He was a dedicated Christian and faithfully carried out the work entrusted to his care. I thank God for the many Christians in our church, and other churches at home and in other countries who faithfully carry out so many different forms of Christian service. However, of course it is not just in churches, but in every workplace or sports team. Everyone has to play their part effectively or things can go wrong quite quickly. It is a reminder that the celebrity culture that is so familiar in our world today is not healthy. It is particularly harmful when it invades the Christian community. We are all servants of the greatest servant of God on earth, the Lord Jesus Himself. He made Himself nothing, taking the very nature of a servant. And being found in appearance as a man, He humbled Himself and became obedient to death, even death on a cross in our place (Philippians 2:7-8).

Titus took such a delight in accomplishing the tasks entrusted to Him that must have brought joy in heaven in the heart of our heavenly Father. I hope and pray that each of us may carry out our service for the Lord with a similar heart-felt enthusiasm.

Paul knew that Titus could model both integrity and enthusiasm in his Christian service while in Corinth. The message that comes from that so clearly is that we don’t always have to use a lot of words; sometimes living out what we profess is more powerful. Titus could be trusted by Paul and in return Titus had confidence in Paul otherwise their partnership in the gospel would not have worked so well. It is very likely that Titus was the leader of this trio of people entrusted with collecting the money raised by the churches and ensuring its safe delivery in Jerusalem at the end of their long journey in the Mediterranean world.   

2. The second identified person who is unnamed (II Corinthians 8:18-21)

18 And we are sending along with him the brother who is praised by all the churches for his service to the gospel. 19 What is more, he was chosen by the churches to accompany us as we carry the offering, which we administer in order to honour the Lord himself and to show our eagerness to help. 20 We want to avoid any criticism of the way we administer this liberal gift. 21 For we are taking pains to do what is right, not only in the eyes of the Lord but also in the eyes of man.

Who is the second person who was entrusted with carrying out this mission? We do not know who it might have been. There are two clues to his identity.  The first is stated in verse 18: the brother who is praised by all the churches for his service to the gospel. This unnamed individual must have been on Paul’s mission teams that were involved in planting the Christian churches in Greece. To be praised by all the churches implies a long-standing team member who had spent years travelling with Paul on his missionary journeys. This person was, therefore, well known and highly respected in these different congregations. His Christian commitment and personal integrity were clear to all concerned.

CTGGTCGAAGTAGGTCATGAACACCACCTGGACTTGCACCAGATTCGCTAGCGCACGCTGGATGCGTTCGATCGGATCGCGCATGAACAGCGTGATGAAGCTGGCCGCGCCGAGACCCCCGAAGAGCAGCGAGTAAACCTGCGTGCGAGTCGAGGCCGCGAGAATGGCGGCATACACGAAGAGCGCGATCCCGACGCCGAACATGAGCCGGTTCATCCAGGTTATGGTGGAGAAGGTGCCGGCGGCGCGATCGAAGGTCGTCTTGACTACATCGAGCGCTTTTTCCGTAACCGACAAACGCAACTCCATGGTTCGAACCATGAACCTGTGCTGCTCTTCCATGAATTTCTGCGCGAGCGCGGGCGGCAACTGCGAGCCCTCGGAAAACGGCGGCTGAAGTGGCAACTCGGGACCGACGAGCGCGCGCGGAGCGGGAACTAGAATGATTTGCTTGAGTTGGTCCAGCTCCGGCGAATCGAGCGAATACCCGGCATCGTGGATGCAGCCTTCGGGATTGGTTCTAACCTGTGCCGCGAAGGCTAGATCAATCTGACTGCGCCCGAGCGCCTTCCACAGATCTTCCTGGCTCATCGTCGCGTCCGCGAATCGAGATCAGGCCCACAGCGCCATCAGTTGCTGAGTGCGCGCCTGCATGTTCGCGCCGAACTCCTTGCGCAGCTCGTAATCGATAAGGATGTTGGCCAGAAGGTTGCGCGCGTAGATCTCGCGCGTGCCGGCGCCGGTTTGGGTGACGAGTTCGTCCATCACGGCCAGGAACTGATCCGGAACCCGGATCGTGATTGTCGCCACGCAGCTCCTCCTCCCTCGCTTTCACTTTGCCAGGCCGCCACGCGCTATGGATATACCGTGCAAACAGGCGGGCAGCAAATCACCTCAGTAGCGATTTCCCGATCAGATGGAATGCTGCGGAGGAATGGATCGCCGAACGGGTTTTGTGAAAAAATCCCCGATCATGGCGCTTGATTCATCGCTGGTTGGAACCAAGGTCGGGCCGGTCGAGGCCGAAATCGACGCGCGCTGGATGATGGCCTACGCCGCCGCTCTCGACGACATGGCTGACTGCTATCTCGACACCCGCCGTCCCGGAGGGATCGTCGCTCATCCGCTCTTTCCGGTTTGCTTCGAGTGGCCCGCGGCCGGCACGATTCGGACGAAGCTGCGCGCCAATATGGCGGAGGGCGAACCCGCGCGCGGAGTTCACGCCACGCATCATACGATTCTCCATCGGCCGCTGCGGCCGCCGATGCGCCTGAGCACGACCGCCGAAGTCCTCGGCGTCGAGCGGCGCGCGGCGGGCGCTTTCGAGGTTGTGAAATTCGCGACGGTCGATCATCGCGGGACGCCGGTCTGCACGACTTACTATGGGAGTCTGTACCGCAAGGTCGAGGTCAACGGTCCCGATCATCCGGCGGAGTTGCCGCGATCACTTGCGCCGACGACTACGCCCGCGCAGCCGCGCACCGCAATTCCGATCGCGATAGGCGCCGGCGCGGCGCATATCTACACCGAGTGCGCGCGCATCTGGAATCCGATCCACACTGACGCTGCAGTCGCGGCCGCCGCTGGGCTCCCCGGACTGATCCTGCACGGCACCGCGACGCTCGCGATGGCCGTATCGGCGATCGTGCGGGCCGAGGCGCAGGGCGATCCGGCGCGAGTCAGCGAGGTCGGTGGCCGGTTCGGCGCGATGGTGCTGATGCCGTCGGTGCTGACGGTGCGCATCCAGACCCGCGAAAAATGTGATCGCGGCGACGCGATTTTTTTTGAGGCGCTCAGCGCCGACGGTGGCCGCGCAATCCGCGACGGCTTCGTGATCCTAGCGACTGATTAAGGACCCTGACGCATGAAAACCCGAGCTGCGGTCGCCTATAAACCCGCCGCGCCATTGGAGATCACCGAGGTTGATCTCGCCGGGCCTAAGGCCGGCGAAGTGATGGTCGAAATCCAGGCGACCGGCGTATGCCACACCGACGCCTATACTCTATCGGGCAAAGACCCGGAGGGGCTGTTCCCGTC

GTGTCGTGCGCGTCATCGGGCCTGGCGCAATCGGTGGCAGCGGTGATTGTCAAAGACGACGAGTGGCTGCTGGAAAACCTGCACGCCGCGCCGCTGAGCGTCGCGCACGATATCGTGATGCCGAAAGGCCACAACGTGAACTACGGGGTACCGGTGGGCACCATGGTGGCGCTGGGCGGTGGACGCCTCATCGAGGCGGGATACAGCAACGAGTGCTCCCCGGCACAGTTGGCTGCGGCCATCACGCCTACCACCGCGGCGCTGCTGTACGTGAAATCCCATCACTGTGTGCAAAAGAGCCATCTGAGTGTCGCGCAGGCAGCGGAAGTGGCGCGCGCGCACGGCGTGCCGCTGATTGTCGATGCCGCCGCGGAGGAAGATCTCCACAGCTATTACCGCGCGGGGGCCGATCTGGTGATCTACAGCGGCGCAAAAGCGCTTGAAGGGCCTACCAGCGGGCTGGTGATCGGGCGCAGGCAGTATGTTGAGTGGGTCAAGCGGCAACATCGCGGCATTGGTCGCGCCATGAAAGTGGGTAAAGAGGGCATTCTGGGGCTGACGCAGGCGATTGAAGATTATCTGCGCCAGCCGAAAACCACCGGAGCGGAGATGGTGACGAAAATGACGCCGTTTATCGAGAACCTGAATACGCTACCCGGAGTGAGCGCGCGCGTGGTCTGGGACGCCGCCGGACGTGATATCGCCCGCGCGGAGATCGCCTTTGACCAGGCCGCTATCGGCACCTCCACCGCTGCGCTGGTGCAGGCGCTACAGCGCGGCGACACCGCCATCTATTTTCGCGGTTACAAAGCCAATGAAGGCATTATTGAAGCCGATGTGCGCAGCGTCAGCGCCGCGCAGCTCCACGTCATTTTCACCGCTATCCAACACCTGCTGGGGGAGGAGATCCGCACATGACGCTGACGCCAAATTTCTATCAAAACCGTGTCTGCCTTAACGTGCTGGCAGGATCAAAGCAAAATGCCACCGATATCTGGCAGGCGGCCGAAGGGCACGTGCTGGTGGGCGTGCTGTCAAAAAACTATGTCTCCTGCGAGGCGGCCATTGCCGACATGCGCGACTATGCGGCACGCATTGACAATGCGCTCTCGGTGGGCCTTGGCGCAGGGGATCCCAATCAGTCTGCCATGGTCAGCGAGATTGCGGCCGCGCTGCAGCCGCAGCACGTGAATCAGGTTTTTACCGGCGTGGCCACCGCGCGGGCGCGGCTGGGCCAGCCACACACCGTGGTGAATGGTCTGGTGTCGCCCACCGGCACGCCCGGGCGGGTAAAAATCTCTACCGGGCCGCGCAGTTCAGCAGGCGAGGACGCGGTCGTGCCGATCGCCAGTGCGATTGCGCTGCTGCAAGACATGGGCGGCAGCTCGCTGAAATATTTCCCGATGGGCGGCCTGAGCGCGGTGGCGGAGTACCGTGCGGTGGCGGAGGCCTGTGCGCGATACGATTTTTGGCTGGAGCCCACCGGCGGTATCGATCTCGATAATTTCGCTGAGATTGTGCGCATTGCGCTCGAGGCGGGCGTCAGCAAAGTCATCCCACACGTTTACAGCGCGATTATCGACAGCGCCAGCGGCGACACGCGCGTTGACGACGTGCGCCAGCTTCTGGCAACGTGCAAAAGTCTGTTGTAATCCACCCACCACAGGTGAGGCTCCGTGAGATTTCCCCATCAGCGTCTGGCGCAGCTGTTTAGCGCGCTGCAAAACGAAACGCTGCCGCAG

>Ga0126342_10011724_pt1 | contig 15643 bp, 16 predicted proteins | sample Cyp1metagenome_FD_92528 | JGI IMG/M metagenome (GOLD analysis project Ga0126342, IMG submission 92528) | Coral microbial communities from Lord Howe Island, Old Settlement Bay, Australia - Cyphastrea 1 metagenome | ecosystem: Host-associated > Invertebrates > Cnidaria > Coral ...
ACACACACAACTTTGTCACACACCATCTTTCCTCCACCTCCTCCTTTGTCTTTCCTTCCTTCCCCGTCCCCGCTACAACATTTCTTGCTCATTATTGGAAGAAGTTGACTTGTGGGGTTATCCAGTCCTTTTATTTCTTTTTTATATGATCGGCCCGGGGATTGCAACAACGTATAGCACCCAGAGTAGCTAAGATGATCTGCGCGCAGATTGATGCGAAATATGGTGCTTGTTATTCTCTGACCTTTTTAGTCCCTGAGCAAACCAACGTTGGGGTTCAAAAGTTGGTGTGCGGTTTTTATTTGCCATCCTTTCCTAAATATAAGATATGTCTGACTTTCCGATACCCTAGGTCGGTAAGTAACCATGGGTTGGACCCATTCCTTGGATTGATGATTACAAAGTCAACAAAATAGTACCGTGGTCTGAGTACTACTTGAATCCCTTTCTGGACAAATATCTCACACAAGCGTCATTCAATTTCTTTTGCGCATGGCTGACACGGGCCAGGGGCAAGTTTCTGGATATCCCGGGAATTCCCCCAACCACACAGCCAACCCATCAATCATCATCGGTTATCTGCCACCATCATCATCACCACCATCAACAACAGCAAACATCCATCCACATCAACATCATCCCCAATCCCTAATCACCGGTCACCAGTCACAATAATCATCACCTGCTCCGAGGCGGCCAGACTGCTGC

Therefore, this person was an ideal choice for this task and their apparent willingness to undertake it made them a good choice for the apostle to make. The burning question of course relates to the identity of this person. We do not know who it was. This is the only certainty. Church leaders and Bible commentators in subsequent centuries have offered a variety of names that cover a high proportion of named team members from Paul’s letters. These include Barnabas, Paul’s earliest companion on missionary journeys, though I would suggest this is most unlikely as he would have been quite old by the time of this lengthy journey. Silas, one of Paul’s most regular companions in his earlier years of church-planting, could have been a strong candidate, but he has already been named in this letter (II Corinthians 1:19) because he was well-known in Corinth having been there with Paul for eighteen months when the church was first-planted along with Timothy and Titus two other experienced companions of Paul.

It is inexplicable that either Silas or Timothy would have been a team member, but not be named by Paul in this context. Other names include two members of the church in Thessalonica who regularly accompanied Paul, Aristarchus (Acts 19:29) and Secundus (Acts 20:4); or Sopater from the church in Berea (Acts 20:4); two Turkish colleagues Trophimus (Acts 21:29) and Tychicus (Colossians 4:7-9) have also been suggested. The most popular suggestion by far is that it was Luke, Paul’s close friend and doctor, who accompanied him on many of his missions and wrote about a number of them in the book of Acts in the familiar ‘we’ passages in Acts that indicated his personal involvement in those particular events. Yet at the end of the day we cannot identify this person with certainty.

There is, though, a masterstroke by the apostle Paul in the decision making process regarding this fund-raising tour. This second unnamed individual was not only well respected as a Christian and honoured for the work he put into serving the Lord, but he was also selected as their representative on behalf of the churches in the region of Macedonia. II Corinthians 8:19 states: